Being a fan of a professional sports team can be a lot of work. Sure, you can casually flip through the television channels on a Sunday afternoon and watch a few minutes of football, or you can accept some free tickets to a baseball game just to appreciate the sunshine and some stadium hot dogs, but folks who call themselves “die-hard fans” really take their enjoyment of sports to a different level.
Sports & Recreation
Invented in the 1950s to simulate surfing on land, the skateboard enjoyed a second wave of popularity 20 years later as a West Coast drought obliged residents to drain their backyard swimming pools. The drought resulted in a wealth of vacant, dry, sloping, and gently-curved concrete surfaces that tempted skateboarders to sneak in and show their stuff.
You might remember a famous scene from Charlie Chaplin’s movie Modern Times (1937) that features Chaplin’s character, The Little Tramp, at his impossible assembly line job. Two wrenches in hand, he tightens nuts on the parts that fly by, hour after hour. Conscientious to a fault, and falling behind during a sneeze—the line stopped for no one!—he dives after the parts he’s missed and is drawn deep into the factory’s mechanism where he literally becomes just a cog in the machine. You might laugh out loud watching it like I did just now.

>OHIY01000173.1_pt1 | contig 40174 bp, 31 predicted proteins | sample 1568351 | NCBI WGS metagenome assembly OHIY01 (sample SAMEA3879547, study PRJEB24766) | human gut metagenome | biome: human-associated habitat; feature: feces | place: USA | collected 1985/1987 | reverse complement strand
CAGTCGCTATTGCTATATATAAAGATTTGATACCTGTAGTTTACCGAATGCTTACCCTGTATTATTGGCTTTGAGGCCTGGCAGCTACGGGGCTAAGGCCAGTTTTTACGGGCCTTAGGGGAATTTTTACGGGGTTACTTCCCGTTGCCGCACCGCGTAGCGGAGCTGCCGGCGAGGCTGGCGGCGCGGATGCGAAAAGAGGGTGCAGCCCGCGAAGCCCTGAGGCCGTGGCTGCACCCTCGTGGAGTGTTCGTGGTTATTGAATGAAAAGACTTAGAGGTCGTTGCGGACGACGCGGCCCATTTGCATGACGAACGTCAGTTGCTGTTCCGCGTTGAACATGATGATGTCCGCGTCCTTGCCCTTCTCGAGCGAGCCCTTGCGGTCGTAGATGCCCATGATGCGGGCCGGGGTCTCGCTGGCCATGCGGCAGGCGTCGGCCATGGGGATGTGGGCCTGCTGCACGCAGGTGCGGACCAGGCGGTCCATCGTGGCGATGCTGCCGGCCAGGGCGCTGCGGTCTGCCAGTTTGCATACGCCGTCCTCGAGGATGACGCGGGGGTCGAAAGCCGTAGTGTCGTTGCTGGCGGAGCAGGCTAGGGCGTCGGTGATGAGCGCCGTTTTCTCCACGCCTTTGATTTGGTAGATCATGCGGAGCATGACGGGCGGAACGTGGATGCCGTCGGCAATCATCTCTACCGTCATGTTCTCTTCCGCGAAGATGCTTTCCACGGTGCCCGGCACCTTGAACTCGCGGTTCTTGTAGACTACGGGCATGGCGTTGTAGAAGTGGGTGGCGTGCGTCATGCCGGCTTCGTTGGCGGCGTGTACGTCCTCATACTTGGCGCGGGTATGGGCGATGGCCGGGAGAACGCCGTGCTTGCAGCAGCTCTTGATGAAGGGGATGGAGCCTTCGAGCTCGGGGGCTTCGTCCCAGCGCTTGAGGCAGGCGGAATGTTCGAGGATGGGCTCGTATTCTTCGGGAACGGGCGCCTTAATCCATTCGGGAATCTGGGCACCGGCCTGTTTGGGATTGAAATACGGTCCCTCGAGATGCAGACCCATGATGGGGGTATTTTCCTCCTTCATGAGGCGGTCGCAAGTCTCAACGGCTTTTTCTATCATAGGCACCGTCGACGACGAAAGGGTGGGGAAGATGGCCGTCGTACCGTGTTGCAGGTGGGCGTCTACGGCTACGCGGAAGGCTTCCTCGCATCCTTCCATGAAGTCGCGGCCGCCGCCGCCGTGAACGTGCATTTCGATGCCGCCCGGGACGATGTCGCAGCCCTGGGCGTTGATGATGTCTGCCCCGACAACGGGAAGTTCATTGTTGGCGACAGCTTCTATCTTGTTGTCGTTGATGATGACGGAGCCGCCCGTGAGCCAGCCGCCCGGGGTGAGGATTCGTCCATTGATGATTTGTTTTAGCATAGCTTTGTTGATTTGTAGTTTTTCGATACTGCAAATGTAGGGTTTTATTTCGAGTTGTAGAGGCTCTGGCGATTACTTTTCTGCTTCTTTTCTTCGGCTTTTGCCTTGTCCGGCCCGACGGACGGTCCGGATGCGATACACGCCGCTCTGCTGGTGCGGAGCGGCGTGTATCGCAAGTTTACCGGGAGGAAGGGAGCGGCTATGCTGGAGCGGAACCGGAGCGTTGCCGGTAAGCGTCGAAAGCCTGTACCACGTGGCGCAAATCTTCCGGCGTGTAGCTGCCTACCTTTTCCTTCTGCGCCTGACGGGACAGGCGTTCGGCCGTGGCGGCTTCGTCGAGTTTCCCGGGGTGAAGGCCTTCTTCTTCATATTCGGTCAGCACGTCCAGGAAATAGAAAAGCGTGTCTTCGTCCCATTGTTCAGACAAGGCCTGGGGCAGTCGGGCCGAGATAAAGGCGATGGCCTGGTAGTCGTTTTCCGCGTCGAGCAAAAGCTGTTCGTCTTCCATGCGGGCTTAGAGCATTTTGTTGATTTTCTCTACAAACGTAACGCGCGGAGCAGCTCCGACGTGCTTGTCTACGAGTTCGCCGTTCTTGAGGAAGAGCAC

The news that the Buffalo Bills recently released their longest-tenured player, punter Brian Moorman, came as a bit of a shock but not a surprise.
In high school I often worked as a caddy, hitchhiking to a golf course in the morning. (Oh, weren’t those the carefree days.) Flat rate for eighteen holes paid $1.75 for carrying a kangaroo bag with a fifth of scotch stashed in the pouch; if you carried double the rate jumped to $3.50. I used to play golf, too, on the free days when courses accommodated their toilers. And the two facts are not un-connected; it was caddying that cured me of golf.